BOISE, Idaho — After leading the nation last year in passing a law to sue the federal government over the health care overhaul, Idaho’s Republican-dominated Legislature now plans to use an obscure 18th century doctrine to declare President Barack Obama’s signature bill null and void.
Lawmakers in six other states — Maine, Montana, Oregon, Nebraska, Texas and Wyoming — are also mulling “nullification” bills, which contend states, not the U.S. Supreme Court, are the ultimate arbiter of when Congress and the president run amok.
This country and school children everywhere are going to be shown a historic lesson about state’s rights. The number of states that have law suits before the Supreme Court is stunning in number. What is interesting is the number that are taking short-cuts and are depending on their own state legislatures
When the Federalists passed the Alien and Sedition Acts in 1798, Thomas Jefferson and James Madison secretly wrote the Kentucky and Virginia Resolutions, which provide a classic statement in support of states’ rights. According to this theory, the federal Union is a voluntary association of states, and if the central government goes too far each state has the right to nullify that law. As Jefferson said in the Kentucky Resolutions:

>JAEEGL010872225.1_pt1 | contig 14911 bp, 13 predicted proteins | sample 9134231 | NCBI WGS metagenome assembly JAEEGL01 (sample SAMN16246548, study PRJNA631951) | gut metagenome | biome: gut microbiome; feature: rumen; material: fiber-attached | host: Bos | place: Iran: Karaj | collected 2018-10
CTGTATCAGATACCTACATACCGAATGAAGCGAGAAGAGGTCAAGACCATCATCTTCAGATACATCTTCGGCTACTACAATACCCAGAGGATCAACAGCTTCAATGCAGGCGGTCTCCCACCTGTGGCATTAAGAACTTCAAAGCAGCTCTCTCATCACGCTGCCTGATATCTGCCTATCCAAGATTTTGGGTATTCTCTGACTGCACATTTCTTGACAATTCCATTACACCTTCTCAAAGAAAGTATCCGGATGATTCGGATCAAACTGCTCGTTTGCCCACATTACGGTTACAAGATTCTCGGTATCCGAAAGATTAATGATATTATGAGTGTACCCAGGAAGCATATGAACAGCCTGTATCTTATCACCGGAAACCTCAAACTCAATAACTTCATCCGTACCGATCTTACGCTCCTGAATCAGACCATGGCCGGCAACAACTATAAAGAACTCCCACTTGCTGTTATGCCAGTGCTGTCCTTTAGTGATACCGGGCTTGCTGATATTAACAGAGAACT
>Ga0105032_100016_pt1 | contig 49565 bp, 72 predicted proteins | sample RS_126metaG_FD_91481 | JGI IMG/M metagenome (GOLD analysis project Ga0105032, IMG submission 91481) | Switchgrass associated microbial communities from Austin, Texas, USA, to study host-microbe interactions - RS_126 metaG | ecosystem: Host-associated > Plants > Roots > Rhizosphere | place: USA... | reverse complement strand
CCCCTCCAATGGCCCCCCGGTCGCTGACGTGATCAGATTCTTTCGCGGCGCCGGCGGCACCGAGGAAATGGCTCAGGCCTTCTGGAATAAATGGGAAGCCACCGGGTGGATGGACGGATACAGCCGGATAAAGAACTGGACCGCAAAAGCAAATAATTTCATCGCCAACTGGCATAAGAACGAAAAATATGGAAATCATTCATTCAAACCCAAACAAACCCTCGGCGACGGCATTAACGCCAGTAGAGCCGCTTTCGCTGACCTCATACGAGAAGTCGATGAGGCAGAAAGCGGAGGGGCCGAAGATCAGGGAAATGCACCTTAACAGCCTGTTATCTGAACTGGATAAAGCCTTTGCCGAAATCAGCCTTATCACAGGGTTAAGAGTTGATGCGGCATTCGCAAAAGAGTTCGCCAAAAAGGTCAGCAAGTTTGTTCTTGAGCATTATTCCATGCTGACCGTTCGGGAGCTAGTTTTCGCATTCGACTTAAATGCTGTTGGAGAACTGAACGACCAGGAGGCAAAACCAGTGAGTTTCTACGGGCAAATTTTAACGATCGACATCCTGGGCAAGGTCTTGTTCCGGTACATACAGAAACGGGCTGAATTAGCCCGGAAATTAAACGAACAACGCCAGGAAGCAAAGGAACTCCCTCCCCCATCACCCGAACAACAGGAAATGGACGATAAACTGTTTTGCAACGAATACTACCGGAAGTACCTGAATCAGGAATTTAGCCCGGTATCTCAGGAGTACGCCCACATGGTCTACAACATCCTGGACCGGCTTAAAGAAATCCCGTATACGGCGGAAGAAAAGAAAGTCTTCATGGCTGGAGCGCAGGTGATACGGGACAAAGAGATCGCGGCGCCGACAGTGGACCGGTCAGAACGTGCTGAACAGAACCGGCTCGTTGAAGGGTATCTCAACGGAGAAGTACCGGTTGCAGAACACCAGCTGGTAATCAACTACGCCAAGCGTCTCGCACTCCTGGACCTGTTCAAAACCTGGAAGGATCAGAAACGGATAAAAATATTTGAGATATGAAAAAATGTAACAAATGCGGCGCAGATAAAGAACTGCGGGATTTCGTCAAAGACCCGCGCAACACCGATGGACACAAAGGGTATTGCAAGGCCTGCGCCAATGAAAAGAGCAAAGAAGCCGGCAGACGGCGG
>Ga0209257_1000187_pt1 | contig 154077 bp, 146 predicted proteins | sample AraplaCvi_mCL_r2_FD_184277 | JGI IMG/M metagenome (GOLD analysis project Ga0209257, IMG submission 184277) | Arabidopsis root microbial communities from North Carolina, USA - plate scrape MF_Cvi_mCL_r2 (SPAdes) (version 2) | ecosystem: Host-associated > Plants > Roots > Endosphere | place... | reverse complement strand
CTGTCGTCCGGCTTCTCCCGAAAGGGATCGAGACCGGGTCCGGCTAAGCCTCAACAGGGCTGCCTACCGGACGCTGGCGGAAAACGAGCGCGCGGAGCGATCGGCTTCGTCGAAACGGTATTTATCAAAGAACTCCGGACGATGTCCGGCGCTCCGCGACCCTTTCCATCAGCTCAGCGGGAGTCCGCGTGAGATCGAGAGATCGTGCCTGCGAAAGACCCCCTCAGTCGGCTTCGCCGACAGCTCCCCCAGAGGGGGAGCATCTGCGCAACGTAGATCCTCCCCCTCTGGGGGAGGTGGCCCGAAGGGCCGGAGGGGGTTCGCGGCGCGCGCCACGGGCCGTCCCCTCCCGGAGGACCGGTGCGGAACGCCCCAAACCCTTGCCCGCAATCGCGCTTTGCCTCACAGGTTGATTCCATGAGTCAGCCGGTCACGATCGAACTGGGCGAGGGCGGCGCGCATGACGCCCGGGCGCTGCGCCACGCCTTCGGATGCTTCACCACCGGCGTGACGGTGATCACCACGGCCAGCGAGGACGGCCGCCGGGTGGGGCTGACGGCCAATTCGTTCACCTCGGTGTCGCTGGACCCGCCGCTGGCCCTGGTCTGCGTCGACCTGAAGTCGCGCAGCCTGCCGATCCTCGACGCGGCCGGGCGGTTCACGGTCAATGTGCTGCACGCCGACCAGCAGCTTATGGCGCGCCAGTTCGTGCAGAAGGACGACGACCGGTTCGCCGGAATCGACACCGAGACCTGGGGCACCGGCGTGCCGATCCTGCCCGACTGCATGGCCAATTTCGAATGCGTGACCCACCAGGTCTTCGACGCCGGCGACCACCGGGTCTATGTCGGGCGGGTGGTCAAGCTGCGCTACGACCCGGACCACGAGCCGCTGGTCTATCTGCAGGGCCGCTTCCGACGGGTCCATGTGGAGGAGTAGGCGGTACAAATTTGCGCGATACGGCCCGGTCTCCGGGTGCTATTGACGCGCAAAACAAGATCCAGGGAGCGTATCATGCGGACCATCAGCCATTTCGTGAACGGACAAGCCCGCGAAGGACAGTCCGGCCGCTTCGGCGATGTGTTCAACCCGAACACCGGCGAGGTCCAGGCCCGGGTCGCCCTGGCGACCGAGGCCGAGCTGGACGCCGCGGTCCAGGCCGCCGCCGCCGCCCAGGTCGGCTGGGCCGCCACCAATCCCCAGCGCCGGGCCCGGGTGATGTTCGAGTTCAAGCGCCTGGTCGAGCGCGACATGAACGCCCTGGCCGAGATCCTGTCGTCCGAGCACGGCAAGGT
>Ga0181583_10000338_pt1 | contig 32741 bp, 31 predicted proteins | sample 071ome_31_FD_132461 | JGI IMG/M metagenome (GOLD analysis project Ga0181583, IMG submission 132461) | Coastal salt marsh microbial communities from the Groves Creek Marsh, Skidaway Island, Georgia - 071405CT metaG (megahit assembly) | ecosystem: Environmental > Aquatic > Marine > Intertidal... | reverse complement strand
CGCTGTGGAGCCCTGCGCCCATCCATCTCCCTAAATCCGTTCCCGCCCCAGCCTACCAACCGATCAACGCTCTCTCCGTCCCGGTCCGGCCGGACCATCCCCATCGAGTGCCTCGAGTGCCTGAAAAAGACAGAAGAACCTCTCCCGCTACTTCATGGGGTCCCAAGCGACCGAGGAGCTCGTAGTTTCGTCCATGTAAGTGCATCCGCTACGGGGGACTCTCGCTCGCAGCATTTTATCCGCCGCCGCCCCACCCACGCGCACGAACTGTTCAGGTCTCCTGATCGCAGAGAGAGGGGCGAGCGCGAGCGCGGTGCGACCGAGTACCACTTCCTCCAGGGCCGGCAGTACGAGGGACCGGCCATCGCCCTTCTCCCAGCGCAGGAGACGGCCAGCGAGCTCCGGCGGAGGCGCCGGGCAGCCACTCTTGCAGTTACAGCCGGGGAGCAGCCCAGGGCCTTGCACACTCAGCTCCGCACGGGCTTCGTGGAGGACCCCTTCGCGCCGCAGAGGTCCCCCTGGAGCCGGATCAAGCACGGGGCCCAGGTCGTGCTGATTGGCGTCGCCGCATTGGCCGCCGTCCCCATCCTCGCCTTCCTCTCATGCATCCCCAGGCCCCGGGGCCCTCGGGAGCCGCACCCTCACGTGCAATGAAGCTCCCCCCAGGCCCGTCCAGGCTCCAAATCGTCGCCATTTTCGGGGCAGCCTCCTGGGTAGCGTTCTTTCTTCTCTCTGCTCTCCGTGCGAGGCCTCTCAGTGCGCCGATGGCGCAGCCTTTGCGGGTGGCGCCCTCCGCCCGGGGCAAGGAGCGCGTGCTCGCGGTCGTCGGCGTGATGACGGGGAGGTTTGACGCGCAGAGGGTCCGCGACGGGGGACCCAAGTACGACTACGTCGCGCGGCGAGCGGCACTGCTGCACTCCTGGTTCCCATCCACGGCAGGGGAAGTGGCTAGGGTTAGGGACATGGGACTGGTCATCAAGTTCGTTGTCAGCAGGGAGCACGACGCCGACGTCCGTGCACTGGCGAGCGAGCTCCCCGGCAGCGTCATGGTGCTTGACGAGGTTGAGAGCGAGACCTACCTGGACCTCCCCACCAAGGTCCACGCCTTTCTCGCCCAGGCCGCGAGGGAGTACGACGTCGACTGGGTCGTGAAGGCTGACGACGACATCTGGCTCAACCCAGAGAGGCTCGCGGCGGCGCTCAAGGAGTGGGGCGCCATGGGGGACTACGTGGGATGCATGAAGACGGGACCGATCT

Resolved, that the several States composing the United States of America, are not united on the principle of unlimited submission to their general government; but that by compact under the style and title of a Constitution for the United States and of amendments thereto, they constituted a general government for special purposes, delegated to that government certain definite powers, reserving each State to itself, the residuary mass of right to their own self-government; and that whensoever the general government assumes undelegated powers, its acts are unauthoritative, void, and of no force: That to this compact each State acceded as a State, and is an integral party, its co-States forming, as to itself, the other party….each party has an equal right to judge for itself, as well of infractions as of the mode and measure of redress.